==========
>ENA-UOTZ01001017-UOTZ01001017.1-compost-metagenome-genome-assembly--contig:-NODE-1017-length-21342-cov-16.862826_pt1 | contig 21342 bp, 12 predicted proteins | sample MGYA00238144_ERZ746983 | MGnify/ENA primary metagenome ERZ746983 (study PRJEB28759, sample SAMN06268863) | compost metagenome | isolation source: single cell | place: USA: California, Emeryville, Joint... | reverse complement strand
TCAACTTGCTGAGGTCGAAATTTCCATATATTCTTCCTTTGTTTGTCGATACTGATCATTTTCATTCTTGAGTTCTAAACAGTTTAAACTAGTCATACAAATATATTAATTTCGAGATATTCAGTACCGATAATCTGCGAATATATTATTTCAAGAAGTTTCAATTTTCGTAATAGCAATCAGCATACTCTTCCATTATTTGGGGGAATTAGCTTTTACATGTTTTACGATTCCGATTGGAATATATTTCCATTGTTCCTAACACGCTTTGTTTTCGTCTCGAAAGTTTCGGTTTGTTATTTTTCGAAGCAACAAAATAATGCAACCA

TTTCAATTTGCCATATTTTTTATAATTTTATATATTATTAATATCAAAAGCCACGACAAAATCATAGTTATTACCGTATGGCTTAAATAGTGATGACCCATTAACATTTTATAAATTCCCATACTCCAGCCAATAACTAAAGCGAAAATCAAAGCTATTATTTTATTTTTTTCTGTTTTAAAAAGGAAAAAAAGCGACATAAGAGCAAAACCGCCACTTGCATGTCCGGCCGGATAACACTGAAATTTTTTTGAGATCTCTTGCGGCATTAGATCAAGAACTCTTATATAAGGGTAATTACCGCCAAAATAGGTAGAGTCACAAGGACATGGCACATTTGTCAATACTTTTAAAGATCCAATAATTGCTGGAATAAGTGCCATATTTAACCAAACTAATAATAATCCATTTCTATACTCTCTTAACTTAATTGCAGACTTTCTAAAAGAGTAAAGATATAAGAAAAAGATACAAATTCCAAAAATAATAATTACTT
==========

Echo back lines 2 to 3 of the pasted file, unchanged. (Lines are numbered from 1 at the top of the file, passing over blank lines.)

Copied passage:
TCAACTTGCTGAGGTCGAAATTTCCATATATTCTTCCTTTGTTTGTCGATACTGATCATTTTCATTCTTGAGTTCTAAACAGTTTAAACTAGTCATACAAATATATTAATTTCGAGATATTCAGTACCGATAATCTGCGAATATATTATTTCAAGAAGTTTCAATTTTCGTAATAGCAATCAGCATACTCTTCCATTATTTGGGGGAATTAGCTTTTACATGTTTTACGATTCCGATTGGAATATATTTCCATTGTTCCTAACACGCTTTGTTTTCGTCTCGAAAGTTTCGGTTTGTTATTTTTCGAAGCAACAAAATAATGCAACCA

TTTCAATTTGCCATATTTTTTATAATTTTATATATTATTAATATCAAAAGCCACGACAAAATCATAGTTATTACCGTATGGCTTAAATAGTGATGACCCATTAACATTTTATAAATTCCCATACTCCAGCCAATAACTAAAGCGAAAATCAAAGCTATTATTTTATTTTTTTCTGTTTTAAAAAGGAAAAAAAGCGACATAAGAGCAAAACCGCCACTTGCATGTCCGGCCGGATAACACTGAAATTTTTTTGAGATCTCTTGCGGCATTAGATCAAGAACTCTTATATAAGGGTAATTACCGCCAAAATAGGTAGAGTCACAAGGACATGGCACATTTGTCAATACTTTTAAAGATCCAATAATTGCTGGAATAAGTGCCATATTTAACCAAACTAATAATAATCCATTTCTATACTCTCTTAACTTAATTGCAGACTTTCTAAAAGAGTAAAGATATAAGAAAAAGATACAAATTCCAAAAATAATAATTACTT